But back at the beginning of 20th century, and with the alchemical last cooking in mind, Pierre Curie’s discovery of the piezoelectric effect was just accidental. His research was in fact originally addressed to high temperatures, which we today consider as mechanical vibration, and the resulting magnetic variations. To give an idea of the mindset within those alchemical milieux, we know that Canseliet was obsessed with television waves from antennas, he said that the presence of antennas would have made it impossible to do alchemy in future times. While, in my opinion, alchemy is now impossible mostly for socio-psychological reasons, not for electromagnetic pollution. As everything that moves is electromagnetic wave. Canseliet forma mentis could not be too different from Curie, Champagne and Fulcanelli: they sought the great strengths, the cataclysms. We know that Curie disdained the very small electrical charges caused by piezoelectricity, as well as the rearrangements of the charge of the matter and the new polarization. The scientific panorama about mild electrical fields was regarded with contempt, in such extent that Maria Curie overtly complained of the low esteem in which her husband was held by the French scientific community. While she, who completed her research on radioactivity, was glorified. In fact the war industry owes her a lot, still today.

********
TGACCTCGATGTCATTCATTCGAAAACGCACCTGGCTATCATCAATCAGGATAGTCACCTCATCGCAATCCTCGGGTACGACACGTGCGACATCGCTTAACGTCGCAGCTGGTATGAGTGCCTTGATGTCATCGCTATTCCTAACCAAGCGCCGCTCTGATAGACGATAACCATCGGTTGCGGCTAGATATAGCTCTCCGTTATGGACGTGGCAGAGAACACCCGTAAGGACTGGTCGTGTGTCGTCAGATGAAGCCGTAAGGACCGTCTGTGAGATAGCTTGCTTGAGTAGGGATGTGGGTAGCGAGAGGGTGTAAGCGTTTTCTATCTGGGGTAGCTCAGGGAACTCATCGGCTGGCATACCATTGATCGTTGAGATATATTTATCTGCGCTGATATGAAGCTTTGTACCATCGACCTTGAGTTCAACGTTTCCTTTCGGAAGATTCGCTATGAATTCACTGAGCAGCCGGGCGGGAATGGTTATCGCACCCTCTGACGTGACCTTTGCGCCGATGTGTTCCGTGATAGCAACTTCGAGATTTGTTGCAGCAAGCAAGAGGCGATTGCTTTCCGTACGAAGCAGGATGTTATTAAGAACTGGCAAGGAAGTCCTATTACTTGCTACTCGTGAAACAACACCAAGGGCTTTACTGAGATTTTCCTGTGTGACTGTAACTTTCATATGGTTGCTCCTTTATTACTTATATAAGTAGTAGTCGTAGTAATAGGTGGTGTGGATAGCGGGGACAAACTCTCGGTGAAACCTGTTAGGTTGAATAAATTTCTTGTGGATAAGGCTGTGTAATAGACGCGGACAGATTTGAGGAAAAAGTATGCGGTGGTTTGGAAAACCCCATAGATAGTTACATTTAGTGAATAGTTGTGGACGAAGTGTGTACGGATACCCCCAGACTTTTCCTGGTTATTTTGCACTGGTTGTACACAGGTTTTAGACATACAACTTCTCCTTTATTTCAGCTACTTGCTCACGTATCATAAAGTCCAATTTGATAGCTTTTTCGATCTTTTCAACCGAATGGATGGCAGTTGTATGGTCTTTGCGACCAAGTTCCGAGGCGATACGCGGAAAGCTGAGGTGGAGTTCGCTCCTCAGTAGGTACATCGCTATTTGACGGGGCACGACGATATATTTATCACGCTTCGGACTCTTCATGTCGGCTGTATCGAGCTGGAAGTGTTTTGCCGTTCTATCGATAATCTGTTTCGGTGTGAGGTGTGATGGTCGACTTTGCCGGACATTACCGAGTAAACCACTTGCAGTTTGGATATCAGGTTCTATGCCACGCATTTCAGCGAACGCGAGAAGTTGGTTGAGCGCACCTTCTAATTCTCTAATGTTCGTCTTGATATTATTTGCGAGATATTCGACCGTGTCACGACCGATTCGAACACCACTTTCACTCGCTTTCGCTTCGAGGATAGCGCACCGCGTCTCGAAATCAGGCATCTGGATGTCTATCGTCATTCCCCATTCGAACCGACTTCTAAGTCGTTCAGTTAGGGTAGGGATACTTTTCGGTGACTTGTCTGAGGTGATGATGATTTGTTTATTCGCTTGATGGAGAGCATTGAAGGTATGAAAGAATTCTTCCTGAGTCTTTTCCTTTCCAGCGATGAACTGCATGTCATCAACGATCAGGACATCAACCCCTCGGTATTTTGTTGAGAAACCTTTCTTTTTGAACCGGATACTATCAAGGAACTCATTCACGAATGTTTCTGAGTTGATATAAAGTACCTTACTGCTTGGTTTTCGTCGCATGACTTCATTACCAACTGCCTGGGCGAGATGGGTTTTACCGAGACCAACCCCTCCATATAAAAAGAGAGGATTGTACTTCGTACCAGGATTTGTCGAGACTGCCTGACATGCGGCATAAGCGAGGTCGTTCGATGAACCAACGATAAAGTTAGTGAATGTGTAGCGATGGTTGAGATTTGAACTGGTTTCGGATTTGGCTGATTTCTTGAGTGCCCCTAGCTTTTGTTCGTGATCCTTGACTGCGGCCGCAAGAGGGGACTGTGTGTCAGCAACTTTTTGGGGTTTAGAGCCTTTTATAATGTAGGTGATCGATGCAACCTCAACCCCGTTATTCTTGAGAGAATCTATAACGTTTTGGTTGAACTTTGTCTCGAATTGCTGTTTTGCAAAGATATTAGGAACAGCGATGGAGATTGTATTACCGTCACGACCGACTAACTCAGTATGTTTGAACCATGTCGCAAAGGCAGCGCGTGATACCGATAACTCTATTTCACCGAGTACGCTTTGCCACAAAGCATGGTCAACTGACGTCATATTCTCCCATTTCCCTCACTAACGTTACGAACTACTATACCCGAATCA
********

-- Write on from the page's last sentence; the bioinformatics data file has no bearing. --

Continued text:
The electron, the insignificantly small, and too fast, electron, used to be neglected in the beginning of 20th century. Alchemists thought that only the modification of the atomic nucleus could operate alchemical miracles and transmutations. Canseliet was definitely a great alchemist, greater than his master Champagne and, allow me, greater than Fulcanelli too, but it did not come from a chemical background and neglected the electronic movement studies that we know today to be at the base of every chemical and biological reaction. When we move our muscles we need not events within the nucleus of our atoms, but only small adjustments of the electronic clouds. Can Alchemy be an exception? This principle will be understood later by another French alchemist, Henri La Croix-Haute (2) (but he exaggerated with the short vision of a 1960’s man). Today, when we think about electricity, we think of Tesla and his huge voltages, which costed him his career, but we know that the small voltages are a world apart, with separate scientific models, and not just a matter of scalar forces. The tiny electronic buoyancy variations are a world apart, compared to Tesla’s electrical floods. Small electronic variations do not require large ovens, but just the nature. Sometimes, absurdly, the small voltage emitted by the natural temperature daily variations. Not in the Last Cooking, though.